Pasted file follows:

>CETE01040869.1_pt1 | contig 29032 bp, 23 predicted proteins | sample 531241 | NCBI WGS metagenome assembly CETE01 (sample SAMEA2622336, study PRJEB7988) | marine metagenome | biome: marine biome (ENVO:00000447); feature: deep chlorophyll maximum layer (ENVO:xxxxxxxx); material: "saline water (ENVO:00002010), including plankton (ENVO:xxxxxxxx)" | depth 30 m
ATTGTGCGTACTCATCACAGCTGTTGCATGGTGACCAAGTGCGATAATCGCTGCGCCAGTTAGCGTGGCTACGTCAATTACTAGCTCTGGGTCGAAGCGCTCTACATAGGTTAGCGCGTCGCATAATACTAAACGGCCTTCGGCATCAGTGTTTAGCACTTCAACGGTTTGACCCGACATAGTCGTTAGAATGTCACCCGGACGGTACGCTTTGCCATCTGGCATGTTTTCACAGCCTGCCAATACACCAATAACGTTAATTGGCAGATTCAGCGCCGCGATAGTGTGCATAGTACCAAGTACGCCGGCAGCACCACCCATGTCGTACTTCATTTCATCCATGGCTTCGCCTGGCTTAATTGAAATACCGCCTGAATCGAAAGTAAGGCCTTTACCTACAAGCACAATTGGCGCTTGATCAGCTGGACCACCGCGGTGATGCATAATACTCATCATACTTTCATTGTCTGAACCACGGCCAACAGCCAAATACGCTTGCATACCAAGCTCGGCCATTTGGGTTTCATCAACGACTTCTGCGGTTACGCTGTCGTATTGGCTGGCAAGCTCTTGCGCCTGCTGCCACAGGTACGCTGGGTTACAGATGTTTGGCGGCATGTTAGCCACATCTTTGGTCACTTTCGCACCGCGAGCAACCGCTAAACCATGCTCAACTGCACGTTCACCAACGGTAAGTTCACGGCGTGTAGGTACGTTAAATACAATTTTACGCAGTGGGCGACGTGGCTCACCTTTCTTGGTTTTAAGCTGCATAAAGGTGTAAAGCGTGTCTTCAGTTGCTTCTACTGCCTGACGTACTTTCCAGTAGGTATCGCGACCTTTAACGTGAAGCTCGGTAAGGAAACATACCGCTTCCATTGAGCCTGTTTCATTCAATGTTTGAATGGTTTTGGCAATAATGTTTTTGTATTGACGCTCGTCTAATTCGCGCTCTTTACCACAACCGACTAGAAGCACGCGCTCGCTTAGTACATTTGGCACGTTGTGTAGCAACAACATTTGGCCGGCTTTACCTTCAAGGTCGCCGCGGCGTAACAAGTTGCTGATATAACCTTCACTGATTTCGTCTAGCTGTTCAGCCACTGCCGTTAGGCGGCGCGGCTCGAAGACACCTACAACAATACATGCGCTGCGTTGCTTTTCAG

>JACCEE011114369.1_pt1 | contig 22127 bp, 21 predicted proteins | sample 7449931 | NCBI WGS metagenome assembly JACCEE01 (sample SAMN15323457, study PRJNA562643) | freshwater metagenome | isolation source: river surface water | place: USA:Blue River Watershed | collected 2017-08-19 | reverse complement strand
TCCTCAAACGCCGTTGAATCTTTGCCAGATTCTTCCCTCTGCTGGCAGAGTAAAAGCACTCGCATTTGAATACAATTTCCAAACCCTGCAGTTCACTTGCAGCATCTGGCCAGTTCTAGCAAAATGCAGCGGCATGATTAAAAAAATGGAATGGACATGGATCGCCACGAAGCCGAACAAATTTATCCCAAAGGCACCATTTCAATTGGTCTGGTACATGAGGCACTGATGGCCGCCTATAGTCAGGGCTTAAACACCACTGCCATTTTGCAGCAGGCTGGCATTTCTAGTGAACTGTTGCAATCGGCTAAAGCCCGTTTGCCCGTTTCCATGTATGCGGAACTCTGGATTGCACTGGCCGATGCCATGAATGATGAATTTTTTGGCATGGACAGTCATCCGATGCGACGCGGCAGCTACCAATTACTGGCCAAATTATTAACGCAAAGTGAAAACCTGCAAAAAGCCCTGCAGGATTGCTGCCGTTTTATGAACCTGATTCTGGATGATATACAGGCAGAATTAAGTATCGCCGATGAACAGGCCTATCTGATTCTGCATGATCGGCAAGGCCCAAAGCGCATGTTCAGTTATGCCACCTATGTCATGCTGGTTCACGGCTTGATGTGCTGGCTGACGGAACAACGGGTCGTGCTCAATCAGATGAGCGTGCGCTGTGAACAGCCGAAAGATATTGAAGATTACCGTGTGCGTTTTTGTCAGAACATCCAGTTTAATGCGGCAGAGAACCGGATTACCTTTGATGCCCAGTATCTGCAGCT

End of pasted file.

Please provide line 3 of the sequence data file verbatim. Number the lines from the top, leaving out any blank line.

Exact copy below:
>JACCEE011114369.1_pt1 | contig 22127 bp, 21 predicted proteins | sample 7449931 | NCBI WGS metagenome assembly JACCEE01 (sample SAMN15323457, study PRJNA562643) | freshwater metagenome | isolation source: river surface water | place: USA:Blue River Watershed | collected 2017-08-19 | reverse complement strand